The Collins Sisters


Over at The Notebook, the latest edition of The Forgotten examines a late work by a great filmmaker, and finds it not-so-great but still, ou know, of interest.

Multiple images of Joan Collins are ALWAYS of interest.

8 Responses to “The Collins Sisters”

  1. I saw Rally when it came out. Quite enjoyable and a big hit as I recall.

  2. I remember the trailer, Bob Hope comes out of the Paramount screening room and addresses the camera, “Say, folks, I just saw the funniest picture I’ve seen in years” or words to that effect. it struck me then as a really hard selling job. I was too young to go see it and had to wait a couple of years for it to turn up on NBC’s Saturday Night At The Movies. And as I sat through it, I still thought it was trying too hard.
    Now a days they just show all the funniest scene in the trailer, and the audiences still laughs at them.
    But, I’ve always wondered why they were trying so hard to sell this picture. Bob Hope plugging a comedy that he wasn’t in? But now you’ve cleared that up. Bob was helping out an old friend. Wasn’t this around the same time that Hitchcock had to also make a movie with a miscast Paul Newman?
    As I was reading this I was thinking of a movie idea. along the lines of the recent “Hail Caesar” , but they are making this movie. The two lead actors are married to each other , and are serious actors who have been obligated to making this comedy. And in spite of all that is going wrong around them, their become closer.

  3. Somewhere I have the novel this was based on. Broad comedy, but the sort where the hero DOES have an affair with the sexy neighbor, and the satiric complications don’t include Breen Office retribution.

    There’s another movie, “A New Kind of Love”, that teams Newman and Woodward again. Almost a Dean Martin vehicle, but fancying itself smarter than that. The main plot, I recall, is good girl Joanne playing a Parisian bad girl to snag naughty American reporter Paul. She feeds him a fictional life story of sex, sex, sex, which he thinks will make his fortune in book form.

    Joanne begins as a dress manufacturer’s right-hand girl and surrogate son, looking like a tough beatnik, but under all the worldliness and savvy she’s a Normal American Girl, clumsy around men and … Inexperienced. When she does herelf up as the bad girl, the effect isn’t so much sexy as drag. Either Woodward tried to parody sexiness or the makeup / costume crew stubbornly tried to work against her intelligent face — it’s the exact inverse of a blank-faced starlet in a lab coat.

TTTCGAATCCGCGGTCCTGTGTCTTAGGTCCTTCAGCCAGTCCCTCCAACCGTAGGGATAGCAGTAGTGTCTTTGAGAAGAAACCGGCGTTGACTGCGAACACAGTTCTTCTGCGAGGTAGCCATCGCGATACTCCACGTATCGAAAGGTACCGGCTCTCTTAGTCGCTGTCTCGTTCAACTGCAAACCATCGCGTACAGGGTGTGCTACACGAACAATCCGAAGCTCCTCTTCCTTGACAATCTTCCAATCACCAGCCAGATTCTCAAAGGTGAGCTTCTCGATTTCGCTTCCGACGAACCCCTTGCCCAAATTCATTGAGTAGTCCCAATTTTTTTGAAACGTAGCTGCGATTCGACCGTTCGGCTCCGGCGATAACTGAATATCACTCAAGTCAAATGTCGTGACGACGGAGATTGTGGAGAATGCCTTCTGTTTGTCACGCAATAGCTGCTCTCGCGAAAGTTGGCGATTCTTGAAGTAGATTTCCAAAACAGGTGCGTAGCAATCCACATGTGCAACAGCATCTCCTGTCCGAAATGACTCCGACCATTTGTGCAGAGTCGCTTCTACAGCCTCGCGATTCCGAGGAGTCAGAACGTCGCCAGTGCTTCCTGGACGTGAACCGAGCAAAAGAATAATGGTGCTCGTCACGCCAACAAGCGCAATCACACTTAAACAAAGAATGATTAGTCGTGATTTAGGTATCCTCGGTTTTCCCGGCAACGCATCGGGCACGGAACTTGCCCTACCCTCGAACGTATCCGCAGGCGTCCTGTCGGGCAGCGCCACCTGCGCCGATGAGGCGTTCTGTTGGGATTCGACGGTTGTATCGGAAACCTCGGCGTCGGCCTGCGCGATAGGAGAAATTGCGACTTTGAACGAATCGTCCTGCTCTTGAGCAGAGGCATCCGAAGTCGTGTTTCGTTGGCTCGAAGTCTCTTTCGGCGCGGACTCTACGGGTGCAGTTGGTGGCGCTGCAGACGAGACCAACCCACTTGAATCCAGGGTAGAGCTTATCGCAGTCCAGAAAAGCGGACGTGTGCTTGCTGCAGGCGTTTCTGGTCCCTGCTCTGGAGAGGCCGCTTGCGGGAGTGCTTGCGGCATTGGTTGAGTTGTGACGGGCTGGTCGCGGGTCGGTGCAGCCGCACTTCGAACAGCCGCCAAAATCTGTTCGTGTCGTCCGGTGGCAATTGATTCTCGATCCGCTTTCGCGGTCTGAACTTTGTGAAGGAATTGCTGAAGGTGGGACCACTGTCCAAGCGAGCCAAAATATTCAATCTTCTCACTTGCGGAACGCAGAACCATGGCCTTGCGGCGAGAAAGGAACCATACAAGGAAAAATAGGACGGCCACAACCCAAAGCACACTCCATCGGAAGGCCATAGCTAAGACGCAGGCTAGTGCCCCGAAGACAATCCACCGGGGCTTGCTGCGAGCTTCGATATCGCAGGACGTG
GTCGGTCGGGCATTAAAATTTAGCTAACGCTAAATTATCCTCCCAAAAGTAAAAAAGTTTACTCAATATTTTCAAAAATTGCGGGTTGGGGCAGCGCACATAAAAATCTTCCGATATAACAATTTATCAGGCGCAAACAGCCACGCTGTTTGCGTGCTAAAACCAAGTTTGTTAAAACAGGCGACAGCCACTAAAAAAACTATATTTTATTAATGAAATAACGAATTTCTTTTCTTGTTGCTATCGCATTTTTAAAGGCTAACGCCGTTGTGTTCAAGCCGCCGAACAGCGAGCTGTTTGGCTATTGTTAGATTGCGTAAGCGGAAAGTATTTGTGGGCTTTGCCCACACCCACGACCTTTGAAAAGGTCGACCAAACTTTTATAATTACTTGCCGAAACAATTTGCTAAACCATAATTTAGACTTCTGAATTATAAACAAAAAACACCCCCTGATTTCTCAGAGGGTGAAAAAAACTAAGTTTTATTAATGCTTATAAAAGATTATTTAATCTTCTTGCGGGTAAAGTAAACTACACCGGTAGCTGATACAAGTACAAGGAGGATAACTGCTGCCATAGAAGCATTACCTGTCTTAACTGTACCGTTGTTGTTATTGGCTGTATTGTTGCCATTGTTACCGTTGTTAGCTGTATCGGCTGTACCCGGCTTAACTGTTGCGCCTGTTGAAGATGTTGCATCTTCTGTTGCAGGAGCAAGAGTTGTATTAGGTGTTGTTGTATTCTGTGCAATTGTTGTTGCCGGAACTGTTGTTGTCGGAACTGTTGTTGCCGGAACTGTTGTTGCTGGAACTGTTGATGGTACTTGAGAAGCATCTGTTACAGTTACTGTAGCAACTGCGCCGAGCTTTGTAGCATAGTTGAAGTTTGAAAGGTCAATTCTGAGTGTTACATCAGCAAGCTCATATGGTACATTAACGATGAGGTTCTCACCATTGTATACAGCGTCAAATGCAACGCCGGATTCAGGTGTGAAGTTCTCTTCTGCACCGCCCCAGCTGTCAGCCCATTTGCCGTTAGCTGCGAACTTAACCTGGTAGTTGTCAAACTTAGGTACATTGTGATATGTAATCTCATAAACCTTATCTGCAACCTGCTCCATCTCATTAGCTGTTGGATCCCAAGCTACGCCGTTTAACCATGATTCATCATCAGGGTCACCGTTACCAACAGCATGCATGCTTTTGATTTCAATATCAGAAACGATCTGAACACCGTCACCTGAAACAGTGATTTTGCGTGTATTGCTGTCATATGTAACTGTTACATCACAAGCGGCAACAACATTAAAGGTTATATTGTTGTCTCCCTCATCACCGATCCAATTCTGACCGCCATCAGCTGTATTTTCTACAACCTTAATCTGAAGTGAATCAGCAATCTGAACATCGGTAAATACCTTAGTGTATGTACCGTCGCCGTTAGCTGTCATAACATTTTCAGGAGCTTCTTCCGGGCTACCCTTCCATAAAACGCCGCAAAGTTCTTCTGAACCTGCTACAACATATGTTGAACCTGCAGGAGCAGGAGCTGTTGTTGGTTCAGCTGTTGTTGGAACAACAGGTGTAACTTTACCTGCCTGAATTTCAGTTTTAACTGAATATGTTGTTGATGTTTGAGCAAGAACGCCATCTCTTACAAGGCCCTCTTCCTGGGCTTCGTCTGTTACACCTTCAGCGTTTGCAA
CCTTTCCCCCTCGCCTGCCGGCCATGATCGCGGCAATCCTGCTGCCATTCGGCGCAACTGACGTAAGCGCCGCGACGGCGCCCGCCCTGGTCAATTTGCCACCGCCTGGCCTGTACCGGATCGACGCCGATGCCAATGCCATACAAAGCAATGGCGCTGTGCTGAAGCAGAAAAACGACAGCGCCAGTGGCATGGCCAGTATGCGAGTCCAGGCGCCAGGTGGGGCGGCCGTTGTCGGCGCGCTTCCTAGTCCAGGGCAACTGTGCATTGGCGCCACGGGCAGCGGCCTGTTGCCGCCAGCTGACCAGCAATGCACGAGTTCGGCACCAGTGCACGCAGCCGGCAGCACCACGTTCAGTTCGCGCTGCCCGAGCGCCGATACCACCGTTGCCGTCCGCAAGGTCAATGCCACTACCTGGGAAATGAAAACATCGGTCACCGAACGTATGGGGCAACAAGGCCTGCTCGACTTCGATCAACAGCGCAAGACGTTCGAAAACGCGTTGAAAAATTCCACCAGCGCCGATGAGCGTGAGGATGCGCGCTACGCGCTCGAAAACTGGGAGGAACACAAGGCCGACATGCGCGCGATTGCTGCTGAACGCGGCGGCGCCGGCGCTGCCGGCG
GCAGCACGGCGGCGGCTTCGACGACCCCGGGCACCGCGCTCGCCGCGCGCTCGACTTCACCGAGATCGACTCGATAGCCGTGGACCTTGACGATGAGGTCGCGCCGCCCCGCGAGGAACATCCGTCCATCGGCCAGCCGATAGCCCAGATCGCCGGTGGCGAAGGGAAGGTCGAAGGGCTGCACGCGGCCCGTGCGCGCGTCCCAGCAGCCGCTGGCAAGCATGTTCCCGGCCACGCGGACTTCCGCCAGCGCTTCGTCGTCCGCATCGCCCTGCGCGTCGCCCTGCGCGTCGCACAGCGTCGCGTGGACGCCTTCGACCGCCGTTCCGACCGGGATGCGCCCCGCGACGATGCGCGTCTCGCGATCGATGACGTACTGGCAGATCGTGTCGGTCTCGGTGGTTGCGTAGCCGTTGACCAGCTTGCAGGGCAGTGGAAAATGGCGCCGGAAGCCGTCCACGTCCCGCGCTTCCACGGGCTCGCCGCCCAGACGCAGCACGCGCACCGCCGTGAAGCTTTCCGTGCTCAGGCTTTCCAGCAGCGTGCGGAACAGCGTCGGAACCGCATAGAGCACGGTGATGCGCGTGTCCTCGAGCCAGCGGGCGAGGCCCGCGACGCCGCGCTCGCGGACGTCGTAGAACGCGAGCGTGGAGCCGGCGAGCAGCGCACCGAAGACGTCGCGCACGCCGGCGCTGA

The ending involves soundstage symbolism, which must be seen to be fully appreciated.

  4. That sounds… interesting. But seeing Newman and Woodward miscast in this somehow doesn’t inspire me to see more of the same. All the way through I was trying to imagine who would be better, and the actors of the era didn’t fit it because it wasn’t really a premise or an approach of the era, except in sitcoms. Desi and Lucy would have been fine, I guess.

  5. The novel was written by Max Schulman, creator of The Many Loves of Dobie Gillis, which was the first significant showcase for (wait for it) Tuesday Weld AND Shirley MacLaine’s kid brother.

  6. Wow! He’s pretty effective in sitcom mode. Maybe he should have kept it up, just think where he might be today!

  7. Tuesday is very insistent that Warren NEVER got to first base with her. I suspect this was the real reason she turned down Bonnie and Clyde. As for Warren the trailer for his latest suggests that Tuesday may still be in his thoughts.

  8. Fiona is aghast: “The man was severely mentally ill, you can’t make a romcom about him!”

    Also: a horrible racist and war profiteer. I would imagine if Hail, Caesar! is a flop, which it is, this HAS to be a flop too.

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